Saint Francisville, 3.B.2, 200 words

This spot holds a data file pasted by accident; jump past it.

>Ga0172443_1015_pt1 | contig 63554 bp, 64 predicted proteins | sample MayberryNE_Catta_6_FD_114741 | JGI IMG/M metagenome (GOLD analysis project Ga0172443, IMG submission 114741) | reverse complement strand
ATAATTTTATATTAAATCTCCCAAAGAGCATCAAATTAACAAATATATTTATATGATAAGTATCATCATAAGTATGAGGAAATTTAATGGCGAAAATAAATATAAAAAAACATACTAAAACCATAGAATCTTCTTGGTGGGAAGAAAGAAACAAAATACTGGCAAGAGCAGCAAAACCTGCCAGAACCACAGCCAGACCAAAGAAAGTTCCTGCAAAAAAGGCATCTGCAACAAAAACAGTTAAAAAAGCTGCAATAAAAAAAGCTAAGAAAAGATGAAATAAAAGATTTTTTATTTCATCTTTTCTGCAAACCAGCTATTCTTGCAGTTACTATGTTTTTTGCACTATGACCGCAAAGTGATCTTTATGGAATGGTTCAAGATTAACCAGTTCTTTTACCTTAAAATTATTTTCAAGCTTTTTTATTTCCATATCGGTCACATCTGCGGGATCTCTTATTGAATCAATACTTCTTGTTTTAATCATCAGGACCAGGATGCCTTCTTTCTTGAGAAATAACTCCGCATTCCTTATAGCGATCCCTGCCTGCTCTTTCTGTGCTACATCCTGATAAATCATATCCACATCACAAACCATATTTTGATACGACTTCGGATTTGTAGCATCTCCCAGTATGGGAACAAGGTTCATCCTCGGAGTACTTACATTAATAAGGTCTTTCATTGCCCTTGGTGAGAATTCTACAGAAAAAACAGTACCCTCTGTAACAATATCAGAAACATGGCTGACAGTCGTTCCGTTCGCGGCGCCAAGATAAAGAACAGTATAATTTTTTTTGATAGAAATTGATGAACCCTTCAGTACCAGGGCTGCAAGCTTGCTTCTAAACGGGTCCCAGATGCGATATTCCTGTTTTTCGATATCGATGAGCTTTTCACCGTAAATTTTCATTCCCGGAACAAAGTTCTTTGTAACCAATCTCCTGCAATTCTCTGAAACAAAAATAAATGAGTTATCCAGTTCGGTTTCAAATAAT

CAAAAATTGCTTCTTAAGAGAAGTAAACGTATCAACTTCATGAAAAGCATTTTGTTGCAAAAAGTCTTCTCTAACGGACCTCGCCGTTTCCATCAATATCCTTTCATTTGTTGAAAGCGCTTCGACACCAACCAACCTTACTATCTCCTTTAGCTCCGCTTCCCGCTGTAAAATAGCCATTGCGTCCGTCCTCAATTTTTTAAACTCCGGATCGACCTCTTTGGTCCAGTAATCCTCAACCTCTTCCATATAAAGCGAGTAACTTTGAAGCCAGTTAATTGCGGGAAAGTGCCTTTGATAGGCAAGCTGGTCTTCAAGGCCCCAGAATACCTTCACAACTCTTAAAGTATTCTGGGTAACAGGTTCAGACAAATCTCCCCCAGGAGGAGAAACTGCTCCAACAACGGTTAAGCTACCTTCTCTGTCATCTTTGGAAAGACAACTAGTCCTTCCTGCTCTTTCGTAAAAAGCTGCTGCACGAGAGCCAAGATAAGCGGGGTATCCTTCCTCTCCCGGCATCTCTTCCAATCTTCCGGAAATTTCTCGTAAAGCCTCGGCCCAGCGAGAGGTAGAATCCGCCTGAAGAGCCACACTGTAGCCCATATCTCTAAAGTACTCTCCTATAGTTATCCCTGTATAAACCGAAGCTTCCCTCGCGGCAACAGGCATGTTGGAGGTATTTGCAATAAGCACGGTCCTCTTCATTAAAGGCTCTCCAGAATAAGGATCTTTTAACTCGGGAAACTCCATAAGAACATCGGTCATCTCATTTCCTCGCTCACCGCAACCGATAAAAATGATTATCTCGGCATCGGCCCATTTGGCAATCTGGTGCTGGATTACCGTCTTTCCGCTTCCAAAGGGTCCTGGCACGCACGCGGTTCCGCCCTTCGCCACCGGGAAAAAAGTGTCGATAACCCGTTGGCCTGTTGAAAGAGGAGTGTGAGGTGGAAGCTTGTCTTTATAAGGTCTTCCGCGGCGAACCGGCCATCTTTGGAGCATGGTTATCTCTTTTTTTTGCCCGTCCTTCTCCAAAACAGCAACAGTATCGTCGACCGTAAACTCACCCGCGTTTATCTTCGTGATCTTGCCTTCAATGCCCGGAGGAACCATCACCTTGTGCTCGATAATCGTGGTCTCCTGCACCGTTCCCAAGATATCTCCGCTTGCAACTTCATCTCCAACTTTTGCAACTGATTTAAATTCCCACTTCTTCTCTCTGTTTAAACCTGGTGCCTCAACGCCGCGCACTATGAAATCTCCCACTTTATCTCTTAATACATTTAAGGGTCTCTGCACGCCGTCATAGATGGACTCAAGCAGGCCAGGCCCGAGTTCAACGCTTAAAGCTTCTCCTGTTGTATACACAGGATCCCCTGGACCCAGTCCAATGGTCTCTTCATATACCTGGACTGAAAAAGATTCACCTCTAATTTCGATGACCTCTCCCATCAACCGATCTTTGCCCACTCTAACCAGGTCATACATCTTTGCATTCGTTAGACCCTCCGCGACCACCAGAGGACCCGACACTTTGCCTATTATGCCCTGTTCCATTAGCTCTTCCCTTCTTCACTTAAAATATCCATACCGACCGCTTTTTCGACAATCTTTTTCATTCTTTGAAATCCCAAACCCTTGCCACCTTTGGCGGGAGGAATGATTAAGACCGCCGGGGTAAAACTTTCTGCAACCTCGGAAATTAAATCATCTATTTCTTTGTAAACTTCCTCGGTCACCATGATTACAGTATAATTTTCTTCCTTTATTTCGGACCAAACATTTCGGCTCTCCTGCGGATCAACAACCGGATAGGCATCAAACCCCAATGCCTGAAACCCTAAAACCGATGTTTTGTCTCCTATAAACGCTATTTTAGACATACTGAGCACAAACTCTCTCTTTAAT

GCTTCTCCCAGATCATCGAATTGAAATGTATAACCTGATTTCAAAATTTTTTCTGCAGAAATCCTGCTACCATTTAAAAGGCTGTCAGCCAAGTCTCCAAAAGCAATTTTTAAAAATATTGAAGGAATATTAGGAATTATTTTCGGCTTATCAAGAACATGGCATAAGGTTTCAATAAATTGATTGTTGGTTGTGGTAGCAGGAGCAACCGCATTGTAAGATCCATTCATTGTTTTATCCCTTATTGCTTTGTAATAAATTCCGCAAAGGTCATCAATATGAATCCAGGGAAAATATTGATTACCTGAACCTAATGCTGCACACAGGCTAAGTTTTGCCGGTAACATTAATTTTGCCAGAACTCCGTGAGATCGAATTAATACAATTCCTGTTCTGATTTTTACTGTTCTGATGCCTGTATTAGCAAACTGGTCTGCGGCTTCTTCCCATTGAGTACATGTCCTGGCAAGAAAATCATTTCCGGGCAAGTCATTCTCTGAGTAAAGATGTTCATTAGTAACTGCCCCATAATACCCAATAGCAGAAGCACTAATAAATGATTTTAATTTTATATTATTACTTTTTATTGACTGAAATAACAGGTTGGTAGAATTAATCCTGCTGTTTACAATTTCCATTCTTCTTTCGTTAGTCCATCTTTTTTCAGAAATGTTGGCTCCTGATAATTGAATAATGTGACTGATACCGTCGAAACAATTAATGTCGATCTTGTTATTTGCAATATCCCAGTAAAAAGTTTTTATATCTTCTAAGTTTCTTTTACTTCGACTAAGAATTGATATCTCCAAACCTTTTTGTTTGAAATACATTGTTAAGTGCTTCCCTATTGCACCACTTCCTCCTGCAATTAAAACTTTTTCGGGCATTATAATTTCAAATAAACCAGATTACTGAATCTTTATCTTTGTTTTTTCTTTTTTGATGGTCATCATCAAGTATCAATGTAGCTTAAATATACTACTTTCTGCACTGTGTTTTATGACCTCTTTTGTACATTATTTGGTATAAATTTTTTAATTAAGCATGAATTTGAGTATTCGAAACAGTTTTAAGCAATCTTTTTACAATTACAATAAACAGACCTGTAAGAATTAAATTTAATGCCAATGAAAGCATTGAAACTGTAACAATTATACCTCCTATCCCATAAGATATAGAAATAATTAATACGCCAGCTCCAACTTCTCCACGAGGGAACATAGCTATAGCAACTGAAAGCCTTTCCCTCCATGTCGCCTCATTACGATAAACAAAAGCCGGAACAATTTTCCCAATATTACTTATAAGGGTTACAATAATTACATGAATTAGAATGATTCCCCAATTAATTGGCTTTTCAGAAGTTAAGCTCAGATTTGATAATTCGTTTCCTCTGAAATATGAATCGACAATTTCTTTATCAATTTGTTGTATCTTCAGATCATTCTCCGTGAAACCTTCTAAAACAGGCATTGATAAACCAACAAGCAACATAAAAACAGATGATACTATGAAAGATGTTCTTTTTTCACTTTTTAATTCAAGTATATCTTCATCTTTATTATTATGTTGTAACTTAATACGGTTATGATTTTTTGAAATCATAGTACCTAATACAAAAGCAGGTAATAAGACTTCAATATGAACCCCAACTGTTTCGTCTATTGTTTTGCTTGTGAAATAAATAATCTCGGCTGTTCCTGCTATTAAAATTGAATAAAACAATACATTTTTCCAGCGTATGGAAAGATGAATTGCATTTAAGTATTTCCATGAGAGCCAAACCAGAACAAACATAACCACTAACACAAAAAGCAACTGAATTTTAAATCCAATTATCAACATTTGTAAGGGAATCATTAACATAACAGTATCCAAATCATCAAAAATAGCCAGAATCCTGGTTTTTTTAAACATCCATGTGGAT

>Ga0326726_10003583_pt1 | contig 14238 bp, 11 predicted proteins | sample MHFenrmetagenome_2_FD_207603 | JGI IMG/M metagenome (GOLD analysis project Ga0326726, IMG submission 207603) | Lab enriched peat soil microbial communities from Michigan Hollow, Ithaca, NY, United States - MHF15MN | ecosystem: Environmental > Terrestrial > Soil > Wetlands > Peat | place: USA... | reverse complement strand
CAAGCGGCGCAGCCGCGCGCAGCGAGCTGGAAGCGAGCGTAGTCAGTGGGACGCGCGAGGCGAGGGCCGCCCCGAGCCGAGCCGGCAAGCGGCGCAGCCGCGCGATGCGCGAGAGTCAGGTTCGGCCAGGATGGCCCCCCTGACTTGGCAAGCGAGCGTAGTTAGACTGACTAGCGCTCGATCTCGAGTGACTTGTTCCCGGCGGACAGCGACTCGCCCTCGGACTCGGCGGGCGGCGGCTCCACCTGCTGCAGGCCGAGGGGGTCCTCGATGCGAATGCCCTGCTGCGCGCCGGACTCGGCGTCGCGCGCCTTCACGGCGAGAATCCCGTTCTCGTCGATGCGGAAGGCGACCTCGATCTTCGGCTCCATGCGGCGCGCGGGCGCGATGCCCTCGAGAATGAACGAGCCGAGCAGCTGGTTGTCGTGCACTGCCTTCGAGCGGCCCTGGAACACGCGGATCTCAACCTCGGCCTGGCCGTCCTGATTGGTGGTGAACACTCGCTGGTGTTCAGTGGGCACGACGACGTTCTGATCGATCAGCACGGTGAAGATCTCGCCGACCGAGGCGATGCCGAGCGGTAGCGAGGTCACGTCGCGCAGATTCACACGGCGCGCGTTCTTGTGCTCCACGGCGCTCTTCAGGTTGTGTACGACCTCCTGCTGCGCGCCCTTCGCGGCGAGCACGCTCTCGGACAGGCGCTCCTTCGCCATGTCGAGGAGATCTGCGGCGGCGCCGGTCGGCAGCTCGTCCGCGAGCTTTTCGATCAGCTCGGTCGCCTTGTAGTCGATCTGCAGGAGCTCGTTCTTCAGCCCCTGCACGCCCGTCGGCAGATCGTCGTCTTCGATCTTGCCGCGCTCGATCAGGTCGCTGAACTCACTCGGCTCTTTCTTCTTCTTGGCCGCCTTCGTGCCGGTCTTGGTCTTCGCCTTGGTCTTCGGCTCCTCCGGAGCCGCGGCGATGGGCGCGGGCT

Wind still is dusting the sand mold away from a newly disgorged hamlet as this man, Jack, arrives by car with Connie. The little buildings are well-maintained and intact mostly. A great groan grinds in the distance and gasps. The diminishing tail of a piedmont dune clings to the outskirting buildings. Flakes of their flaked paint litter the wind-smoothed slope. Fresh wheel ruts meander back to the main path. Gentle groans are muffled by glass. Blown sand from across the wide open stretch already nicks and engraves paint and plaster. To hunt they wait. Those born again in beds struck at last by sunlight drawing their first breaths before long will venture out on rote dusk walks. The name Jacky repeated thousands of times between them never seems to be the name of a real person. They doze in the car and sweat through their clothes. Connie kicks her foot from across her thigh and rubs tenderly. They watch at dusk shades drawing up, shutters coaxed open, doors hesitantly ajar before shadow-appointed rustling interiors. Their car window cracked siphons in aromatic drafts. A mottled cat skates from a door, bloused cheeks curled and gumming the air she draws with her.

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